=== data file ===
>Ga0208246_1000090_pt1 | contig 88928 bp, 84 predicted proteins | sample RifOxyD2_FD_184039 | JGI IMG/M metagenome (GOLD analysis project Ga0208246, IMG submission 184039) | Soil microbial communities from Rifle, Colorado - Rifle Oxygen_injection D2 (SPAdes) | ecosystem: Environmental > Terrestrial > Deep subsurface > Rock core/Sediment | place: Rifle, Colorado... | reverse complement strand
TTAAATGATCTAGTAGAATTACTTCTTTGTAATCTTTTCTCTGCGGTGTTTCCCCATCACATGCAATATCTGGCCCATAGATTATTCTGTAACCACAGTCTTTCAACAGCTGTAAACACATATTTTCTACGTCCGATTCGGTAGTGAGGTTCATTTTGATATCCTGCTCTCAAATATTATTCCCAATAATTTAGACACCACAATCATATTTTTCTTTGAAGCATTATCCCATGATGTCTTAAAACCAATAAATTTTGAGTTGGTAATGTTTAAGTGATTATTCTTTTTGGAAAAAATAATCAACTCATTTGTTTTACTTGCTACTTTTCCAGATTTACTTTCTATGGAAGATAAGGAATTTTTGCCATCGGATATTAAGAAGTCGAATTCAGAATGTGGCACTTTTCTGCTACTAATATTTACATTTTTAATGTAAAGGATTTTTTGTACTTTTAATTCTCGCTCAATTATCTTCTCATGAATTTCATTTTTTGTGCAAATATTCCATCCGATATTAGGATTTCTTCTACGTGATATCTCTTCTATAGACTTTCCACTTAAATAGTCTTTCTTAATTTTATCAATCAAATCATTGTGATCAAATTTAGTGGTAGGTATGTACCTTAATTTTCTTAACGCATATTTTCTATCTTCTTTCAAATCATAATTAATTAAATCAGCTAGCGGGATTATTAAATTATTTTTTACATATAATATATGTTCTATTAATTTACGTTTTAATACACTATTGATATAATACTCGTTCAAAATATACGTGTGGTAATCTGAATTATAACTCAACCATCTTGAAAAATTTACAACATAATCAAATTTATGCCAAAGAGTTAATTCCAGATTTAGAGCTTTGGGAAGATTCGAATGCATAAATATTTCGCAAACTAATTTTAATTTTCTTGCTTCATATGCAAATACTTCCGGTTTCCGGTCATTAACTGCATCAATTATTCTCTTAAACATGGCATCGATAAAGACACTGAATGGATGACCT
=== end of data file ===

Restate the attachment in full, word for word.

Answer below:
>Ga0208246_1000090_pt1 | contig 88928 bp, 84 predicted proteins | sample RifOxyD2_FD_184039 | JGI IMG/M metagenome (GOLD analysis project Ga0208246, IMG submission 184039) | Soil microbial communities from Rifle, Colorado - Rifle Oxygen_injection D2 (SPAdes) | ecosystem: Environmental > Terrestrial > Deep subsurface > Rock core/Sediment | place: Rifle, Colorado... | reverse complement strand
TTAAATGATCTAGTAGAATTACTTCTTTGTAATCTTTTCTCTGCGGTGTTTCCCCATCACATGCAATATCTGGCCCATAGATTATTCTGTAACCACAGTCTTTCAACAGCTGTAAACACATATTTTCTACGTCCGATTCGGTAGTGAGGTTCATTTTGATATCCTGCTCTCAAATATTATTCCCAATAATTTAGACACCACAATCATATTTTTCTTTGAAGCATTATCCCATGATGTCTTAAAACCAATAAATTTTGAGTTGGTAATGTTTAAGTGATTATTCTTTTTGGAAAAAATAATCAACTCATTTGTTTTACTTGCTACTTTTCCAGATTTACTTTCTATGGAAGATAAGGAATTTTTGCCATCGGATATTAAGAAGTCGAATTCAGAATGTGGCACTTTTCTGCTACTAATATTTACATTTTTAATGTAAAGGATTTTTTGTACTTTTAATTCTCGCTCAATTATCTTCTCATGAATTTCATTTTTTGTGCAAATATTCCATCCGATATTAGGATTTCTTCTACGTGATATCTCTTCTATAGACTTTCCACTTAAATAGTCTTTCTTAATTTTATCAATCAAATCATTGTGATCAAATTTAGTGGTAGGTATGTACCTTAATTTTCTTAACGCATATTTTCTATCTTCTTTCAAATCATAATTAATTAAATCAGCTAGCGGGATTATTAAATTATTTTTTACATATAATATATGTTCTATTAATTTACGTTTTAATACACTATTGATATAATACTCGTTCAAAATATACGTGTGGTAATCTGAATTATAACTCAACCATCTTGAAAAATTTACAACATAATCAAATTTATGCCAAAGAGTTAATTCCAGATTTAGAGCTTTGGGAAGATTCGAATGCATAAATATTTCGCAAACTAATTTTAATTTTCTTGCTTCATATGCAAATACTTCCGGTTTCCGGTCATTAACTGCATCAATTATTCTCTTAAACATGGCATCGATAAAGACACTGAATGGATGACCT